San Jose Business Lawyers Blog

Startups centered around a technological development or product are highly popular in this day and age—and for good reason. Companies such as Apple or Facebook originated in garages or dorm rooms and are now each valued at hundreds of billions of dollars. Even if you are not a technical person and know nothing about programming or coding, you can still start a successful tech startup, as evidenced by companies such as Pandora. It is not surprising that individuals are continually trying to bring the next big idea to life and start their own tech company.


However, like any other type of business, there are many legal concerns for tech startups. One highly important concern is how to properly protect your intellectual property (IP). A novel and viable idea is generally the heart of a tech startup and you do not want to risk your success by failing to adequately protect your idea. The following are only some IP concerns that may be relevant to your tech startup.

Choosing the right type of IP protection

Too many startups fail to successfully get off the ground because of decisions that result in inadequate financing. As a founder of a startup, you can have a completely viable idea and still fail due to financing mistakes. For this reason, it is important to understand the different types of financing appropriate at different stages of your business. Financing can be complicated and it is always helpful to consult with a skilled business attorney who can evaluate your financing needs and provide valuable advice.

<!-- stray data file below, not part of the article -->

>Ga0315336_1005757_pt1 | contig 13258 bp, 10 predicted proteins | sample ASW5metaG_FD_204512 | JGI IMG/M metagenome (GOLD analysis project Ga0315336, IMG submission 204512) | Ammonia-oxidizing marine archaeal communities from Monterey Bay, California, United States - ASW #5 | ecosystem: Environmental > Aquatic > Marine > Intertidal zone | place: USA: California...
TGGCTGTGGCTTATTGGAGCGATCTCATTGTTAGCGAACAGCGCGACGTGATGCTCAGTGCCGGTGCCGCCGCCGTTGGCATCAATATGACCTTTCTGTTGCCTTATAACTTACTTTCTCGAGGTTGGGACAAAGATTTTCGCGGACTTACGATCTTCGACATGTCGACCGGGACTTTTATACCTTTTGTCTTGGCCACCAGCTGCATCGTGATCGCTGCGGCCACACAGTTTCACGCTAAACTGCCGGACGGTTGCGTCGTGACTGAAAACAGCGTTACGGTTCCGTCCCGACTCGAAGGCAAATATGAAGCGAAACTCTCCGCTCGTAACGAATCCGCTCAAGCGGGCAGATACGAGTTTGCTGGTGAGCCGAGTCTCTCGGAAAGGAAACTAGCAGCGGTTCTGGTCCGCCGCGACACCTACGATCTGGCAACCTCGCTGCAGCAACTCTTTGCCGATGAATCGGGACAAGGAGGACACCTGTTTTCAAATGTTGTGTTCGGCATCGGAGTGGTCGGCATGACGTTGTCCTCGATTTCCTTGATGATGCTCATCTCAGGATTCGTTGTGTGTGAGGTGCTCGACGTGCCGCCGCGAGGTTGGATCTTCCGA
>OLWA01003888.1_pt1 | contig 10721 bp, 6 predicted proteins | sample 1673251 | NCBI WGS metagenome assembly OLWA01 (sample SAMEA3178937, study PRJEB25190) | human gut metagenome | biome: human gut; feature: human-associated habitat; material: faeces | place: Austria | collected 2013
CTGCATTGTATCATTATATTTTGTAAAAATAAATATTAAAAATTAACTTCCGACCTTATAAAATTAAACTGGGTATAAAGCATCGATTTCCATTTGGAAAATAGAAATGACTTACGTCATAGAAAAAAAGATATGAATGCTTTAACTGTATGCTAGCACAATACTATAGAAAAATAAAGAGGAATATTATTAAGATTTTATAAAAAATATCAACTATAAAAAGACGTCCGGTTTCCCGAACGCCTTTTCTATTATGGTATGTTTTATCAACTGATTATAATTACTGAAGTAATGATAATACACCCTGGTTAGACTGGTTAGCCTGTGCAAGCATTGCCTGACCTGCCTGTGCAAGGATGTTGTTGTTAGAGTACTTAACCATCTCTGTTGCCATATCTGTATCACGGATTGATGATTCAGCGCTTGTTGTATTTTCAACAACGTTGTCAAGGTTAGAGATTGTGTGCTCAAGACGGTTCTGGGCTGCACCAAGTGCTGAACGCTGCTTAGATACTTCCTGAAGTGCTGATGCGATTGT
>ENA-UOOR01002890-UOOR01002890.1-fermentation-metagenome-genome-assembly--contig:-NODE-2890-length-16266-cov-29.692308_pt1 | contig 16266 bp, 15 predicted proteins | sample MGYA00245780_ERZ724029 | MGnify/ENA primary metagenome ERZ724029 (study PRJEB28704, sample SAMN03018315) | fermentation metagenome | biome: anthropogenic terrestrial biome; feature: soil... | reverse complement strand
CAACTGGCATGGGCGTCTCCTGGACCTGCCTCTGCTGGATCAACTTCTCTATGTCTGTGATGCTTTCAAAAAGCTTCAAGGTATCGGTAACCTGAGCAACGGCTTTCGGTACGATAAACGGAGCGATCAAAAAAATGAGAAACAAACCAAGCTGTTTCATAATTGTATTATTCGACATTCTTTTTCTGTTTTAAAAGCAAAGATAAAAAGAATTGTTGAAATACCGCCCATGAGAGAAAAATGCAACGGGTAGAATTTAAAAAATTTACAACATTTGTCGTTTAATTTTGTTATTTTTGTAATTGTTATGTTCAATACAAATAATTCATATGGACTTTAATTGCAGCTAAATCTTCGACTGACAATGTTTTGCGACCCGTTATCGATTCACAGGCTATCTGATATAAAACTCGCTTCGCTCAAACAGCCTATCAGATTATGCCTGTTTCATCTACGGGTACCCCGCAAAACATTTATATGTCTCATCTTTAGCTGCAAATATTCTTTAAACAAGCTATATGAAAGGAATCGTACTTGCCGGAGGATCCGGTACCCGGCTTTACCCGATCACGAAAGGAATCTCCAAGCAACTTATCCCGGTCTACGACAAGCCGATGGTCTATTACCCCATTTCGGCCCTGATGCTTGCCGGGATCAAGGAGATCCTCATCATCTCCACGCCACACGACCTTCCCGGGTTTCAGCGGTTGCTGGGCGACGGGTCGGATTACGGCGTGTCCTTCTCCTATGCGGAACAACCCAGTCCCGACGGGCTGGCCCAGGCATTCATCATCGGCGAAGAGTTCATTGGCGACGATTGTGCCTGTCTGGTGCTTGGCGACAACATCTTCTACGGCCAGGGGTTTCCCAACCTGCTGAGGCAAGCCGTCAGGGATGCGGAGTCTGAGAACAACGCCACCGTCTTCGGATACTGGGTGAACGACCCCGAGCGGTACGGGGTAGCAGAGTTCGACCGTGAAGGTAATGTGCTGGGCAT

One type of financing used by startups is called “mezzanine financing.” The name is appropriate because this type of financing is in the middle between equity and traditional bank debt. Your business is less leveraged because there is no hard collateral to mezzanine investors, though many charge more interest than a bank loan. On the other hand, you will give up less control of your company than you will if you pursue additional equity funding.

When is mezzanine financing appropriate?